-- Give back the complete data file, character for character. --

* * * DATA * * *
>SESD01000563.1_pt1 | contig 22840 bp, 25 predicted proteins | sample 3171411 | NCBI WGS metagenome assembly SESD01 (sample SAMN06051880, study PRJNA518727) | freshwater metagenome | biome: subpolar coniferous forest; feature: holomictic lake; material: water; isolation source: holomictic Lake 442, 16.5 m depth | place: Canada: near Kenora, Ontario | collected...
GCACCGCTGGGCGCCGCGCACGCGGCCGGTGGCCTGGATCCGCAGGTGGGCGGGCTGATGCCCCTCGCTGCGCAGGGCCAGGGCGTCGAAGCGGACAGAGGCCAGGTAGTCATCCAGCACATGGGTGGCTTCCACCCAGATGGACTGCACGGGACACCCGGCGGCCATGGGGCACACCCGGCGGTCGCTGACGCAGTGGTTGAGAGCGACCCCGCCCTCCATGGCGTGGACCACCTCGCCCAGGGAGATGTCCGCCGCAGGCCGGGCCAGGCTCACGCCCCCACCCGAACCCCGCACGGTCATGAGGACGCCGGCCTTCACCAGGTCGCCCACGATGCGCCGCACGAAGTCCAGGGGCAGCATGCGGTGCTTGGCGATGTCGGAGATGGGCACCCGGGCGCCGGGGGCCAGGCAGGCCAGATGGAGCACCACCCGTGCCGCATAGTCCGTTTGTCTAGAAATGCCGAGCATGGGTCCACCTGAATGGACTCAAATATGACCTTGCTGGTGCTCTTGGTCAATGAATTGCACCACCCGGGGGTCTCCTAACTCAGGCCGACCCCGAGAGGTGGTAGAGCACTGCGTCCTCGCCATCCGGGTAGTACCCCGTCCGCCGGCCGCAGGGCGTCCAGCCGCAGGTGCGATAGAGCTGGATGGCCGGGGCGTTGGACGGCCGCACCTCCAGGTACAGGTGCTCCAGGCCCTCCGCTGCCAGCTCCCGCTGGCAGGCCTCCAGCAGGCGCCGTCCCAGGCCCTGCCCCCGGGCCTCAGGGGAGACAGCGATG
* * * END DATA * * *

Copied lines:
>SESD01000563.1_pt1 | contig 22840 bp, 25 predicted proteins | sample 3171411 | NCBI WGS metagenome assembly SESD01 (sample SAMN06051880, study PRJNA518727) | freshwater metagenome | biome: subpolar coniferous forest; feature: holomictic lake; material: water; isolation source: holomictic Lake 442, 16.5 m depth | place: Canada: near Kenora, Ontario | collected...
GCACCGCTGGGCGCCGCGCACGCGGCCGGTGGCCTGGATCCGCAGGTGGGCGGGCTGATGCCCCTCGCTGCGCAGGGCCAGGGCGTCGAAGCGGACAGAGGCCAGGTAGTCATCCAGCACATGGGTGGCTTCCACCCAGATGGACTGCACGGGACACCCGGCGGCCATGGGGCACACCCGGCGGTCGCTGACGCAGTGGTTGAGAGCGACCCCGCCCTCCATGGCGTGGACCACCTCGCCCAGGGAGATGTCCGCCGCAGGCCGGGCCAGGCTCACGCCCCCACCCGAACCCCGCACGGTCATGAGGACGCCGGCCTTCACCAGGTCGCCCACGATGCGCCGCACGAAGTCCAGGGGCAGCATGCGGTGCTTGGCGATGTCGGAGATGGGCACCCGGGCGCCGGGGGCCAGGCAGGCCAGATGGAGCACCACCCGTGCCGCATAGTCCGTTTGTCTAGAAATGCCGAGCATGGGTCCACCTGAATGGACTCAAATATGACCTTGCTGGTGCTCTTGGTCAATGAATTGCACCACCCGGGGGTCTCCTAACTCAGGCCGACCCCGAGAGGTGGTAGAGCACTGCGTCCTCGCCATCCGGGTAGTACCCCGTCCGCCGGCCGCAGGGCGTCCAGCCGCAGGTGCGATAGAGCTGGATGGCCGGGGCGTTGGACGGCCGCACCTCCAGGTACAGGTGCTCCAGGCCCTCCGCTGCCAGCTCCCGCTGGCAGGCCTCCAGCAGGCGCCGTCCCAGGCCCTGCCCCCGGGCCTCAGGGGAGACAGCGATG